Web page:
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Students Tackle Brazilian Jiu-Jitsu fighting style

November 30, 2006

Junior Andy Moody wasn’t really sure what he was getting into when his friends dragged him to his first Brazilian Jiu-Jitsu (BJJ) meeting, but now he’s glad he went and stuck around.

“One of my friends dragged me along to one of the BJJ group meetings,” Moody said. “They proceeded to beat the daylights out of me, and I’ve been going ever since.”

While BJJ is well known to those who are fans of fighting, there are still a number of people who know nothing about it.

“It’s kind of like traditional wrestling, but a lot more painful,” Moody said. “Instead of pinning somebody’s shoulder blades to the mat, you try and make them tap-out or give up.  To do that you do whatever you can, which can involve making them bend in ways they aren’t designed to, or simply by choking them until they pass out.”

BJJ is one of the top grappling styles of fighting available to anybody who is just getting into the sport.

“It’s a great sport for anybody interested in wrestling or fighting,” Moody said. “It also doubles as an excellent source of self-defense techniques. You just have to take the time to try it out.”

While it may seem like all things are legal in Brazilian Jiu-Jitsu, that is not the case. Groin attacks, eye-gouging and hair pulling are all illegal maneuvers.

Some BJJ clubs incorporate the traditional wearing of a gi, which is just like a karate uniform. There are a number of gyms and clubs, like the UWRF club, that do not use them regularly. Gi’s generally cost between $200 and $300, but if the athlete wants a really nice one they will cost around $450.

There are many aspects that make BJJ a unique sport.

“It’s interesting because unlike most wrestling or grappling-related sports, you don’t need to be big and strong to do it.  It definitely helps to be, but BJJ is more of a leverage game than strength,” Moody said. “It gives the little guy a chance against the big burly dudes and is more of a mental sport than a lot of other fighting styles.”

Athletes who participate in BJJ have the opportunity to compete. Moody has only competed once and he did better than he may have thought he would, finishing the tournament in third place.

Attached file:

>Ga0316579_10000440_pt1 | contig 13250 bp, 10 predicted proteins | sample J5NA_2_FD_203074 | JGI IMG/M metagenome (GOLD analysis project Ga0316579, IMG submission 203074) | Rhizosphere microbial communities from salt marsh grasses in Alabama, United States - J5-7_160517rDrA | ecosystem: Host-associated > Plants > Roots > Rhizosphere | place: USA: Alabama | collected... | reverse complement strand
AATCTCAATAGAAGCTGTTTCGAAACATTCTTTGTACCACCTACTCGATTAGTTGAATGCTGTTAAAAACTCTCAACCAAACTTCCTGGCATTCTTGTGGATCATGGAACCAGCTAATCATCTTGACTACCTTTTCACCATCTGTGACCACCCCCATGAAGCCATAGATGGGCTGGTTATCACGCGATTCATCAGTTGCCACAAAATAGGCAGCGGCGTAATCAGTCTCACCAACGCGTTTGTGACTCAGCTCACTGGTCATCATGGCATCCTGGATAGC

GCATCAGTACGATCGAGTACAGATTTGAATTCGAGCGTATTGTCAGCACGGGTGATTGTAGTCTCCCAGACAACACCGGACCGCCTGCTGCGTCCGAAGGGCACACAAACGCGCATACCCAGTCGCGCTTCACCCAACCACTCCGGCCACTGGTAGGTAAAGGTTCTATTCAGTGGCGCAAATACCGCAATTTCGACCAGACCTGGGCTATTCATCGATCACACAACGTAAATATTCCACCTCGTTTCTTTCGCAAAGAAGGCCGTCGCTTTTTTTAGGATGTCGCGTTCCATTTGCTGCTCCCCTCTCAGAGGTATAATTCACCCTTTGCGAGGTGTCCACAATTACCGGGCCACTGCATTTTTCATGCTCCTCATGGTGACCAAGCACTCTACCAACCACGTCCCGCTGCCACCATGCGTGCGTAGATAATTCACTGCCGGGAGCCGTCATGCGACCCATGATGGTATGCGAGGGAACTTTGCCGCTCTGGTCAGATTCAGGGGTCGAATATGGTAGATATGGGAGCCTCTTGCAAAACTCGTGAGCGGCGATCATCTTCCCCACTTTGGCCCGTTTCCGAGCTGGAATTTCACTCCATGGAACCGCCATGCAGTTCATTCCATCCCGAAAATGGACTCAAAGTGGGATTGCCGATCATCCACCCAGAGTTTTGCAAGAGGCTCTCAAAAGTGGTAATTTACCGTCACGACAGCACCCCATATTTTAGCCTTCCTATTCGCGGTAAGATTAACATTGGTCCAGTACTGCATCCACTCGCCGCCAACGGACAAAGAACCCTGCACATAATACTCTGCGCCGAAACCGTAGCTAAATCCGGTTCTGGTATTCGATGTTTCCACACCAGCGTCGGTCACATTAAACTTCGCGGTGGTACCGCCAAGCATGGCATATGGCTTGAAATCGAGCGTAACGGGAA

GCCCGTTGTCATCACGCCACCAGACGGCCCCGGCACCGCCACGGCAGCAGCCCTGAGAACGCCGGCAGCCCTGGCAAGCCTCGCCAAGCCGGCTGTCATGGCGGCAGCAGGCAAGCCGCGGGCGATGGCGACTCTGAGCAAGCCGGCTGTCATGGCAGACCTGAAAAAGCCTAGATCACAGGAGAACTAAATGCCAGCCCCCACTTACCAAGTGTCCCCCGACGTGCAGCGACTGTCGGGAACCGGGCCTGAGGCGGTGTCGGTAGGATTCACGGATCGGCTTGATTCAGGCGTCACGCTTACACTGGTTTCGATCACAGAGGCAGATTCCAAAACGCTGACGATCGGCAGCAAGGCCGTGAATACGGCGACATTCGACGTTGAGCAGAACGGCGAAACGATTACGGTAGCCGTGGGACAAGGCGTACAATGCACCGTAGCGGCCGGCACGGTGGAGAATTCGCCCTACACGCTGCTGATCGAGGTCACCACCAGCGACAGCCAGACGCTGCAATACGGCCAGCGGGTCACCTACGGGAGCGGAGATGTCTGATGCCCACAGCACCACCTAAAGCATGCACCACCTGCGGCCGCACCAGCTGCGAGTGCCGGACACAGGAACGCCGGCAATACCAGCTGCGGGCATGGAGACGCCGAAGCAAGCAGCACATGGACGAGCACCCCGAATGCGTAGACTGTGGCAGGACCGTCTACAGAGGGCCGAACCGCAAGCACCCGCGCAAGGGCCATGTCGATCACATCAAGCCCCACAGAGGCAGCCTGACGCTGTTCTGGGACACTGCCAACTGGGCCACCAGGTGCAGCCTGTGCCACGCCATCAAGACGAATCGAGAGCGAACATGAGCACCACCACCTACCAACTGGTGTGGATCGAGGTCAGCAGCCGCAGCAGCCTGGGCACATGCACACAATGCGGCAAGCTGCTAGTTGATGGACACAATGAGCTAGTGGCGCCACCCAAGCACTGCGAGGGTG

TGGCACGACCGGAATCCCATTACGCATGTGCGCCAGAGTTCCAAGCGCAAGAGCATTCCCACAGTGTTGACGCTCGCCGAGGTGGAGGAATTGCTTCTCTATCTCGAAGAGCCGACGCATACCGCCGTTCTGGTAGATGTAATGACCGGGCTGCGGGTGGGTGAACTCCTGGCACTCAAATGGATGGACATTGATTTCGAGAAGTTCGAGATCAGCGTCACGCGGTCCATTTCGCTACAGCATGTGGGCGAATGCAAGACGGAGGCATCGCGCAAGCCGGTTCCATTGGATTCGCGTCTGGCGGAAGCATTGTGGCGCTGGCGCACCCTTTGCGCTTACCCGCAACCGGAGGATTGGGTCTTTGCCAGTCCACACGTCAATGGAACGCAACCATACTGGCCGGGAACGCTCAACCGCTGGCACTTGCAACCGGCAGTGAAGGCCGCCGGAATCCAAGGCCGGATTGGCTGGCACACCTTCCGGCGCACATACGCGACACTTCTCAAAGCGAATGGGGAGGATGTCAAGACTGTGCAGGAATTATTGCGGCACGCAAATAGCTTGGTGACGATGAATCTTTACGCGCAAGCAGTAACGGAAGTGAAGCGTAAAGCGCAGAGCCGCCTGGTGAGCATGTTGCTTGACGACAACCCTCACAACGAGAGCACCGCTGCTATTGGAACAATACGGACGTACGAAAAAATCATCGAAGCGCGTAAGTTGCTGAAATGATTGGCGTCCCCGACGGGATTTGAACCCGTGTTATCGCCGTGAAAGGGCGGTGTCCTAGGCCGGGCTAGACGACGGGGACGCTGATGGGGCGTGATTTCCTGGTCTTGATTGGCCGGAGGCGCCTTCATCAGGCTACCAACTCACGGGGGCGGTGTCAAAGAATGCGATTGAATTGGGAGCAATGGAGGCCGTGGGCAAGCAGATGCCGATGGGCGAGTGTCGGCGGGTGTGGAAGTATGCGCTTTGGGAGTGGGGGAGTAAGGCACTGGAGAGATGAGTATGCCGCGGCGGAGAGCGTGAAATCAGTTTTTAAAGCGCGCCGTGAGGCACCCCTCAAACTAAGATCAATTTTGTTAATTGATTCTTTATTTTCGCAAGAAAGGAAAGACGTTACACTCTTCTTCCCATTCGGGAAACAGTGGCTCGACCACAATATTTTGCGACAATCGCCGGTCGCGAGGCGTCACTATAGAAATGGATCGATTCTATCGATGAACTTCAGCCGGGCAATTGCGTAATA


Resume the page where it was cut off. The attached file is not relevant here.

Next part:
“There are tournaments offered around the country, but sometimes they’re hard to find,” Moody said. “There’s one put on in the Twin Cites annually that has quite a few competitors, but otherwise it can be quite a drive.  Preparing for a BJJ competition is pretty much like anything else. Practice, practice, practice. The only way to get better is more mat time.”

Students who join BJJ join for a number of different reasons. Some like the similarities to other fighting sports, while others want a way to take out their aggression, and some do it to stay in shape.

“The biggest reason for my participation is staying in shape,” Moody said. “I don’t have the time or energy to lift weights on a regular basis, so I throw people around instead.”

In fact, BJJ is known as a very popular cardiovascular workout.

“It’s a great cardio workout, and I like it a lot more than jogging,” Moody said. “I enjoy learning how to fight, and this is was the perfect opportunity to get better at it.”

While it may seem like BJJ is just for men, that is not the case. There may not be a lot of interest from the female population here at UWRF, but across the country it is rare to find women who learn and compete in it. The women have an advantage in flexibility, which in some respects is more important than strength.

The club on the campus is very active.The club meets every Tuesday and Thursday at 9 p.m. in the basement of Karges.

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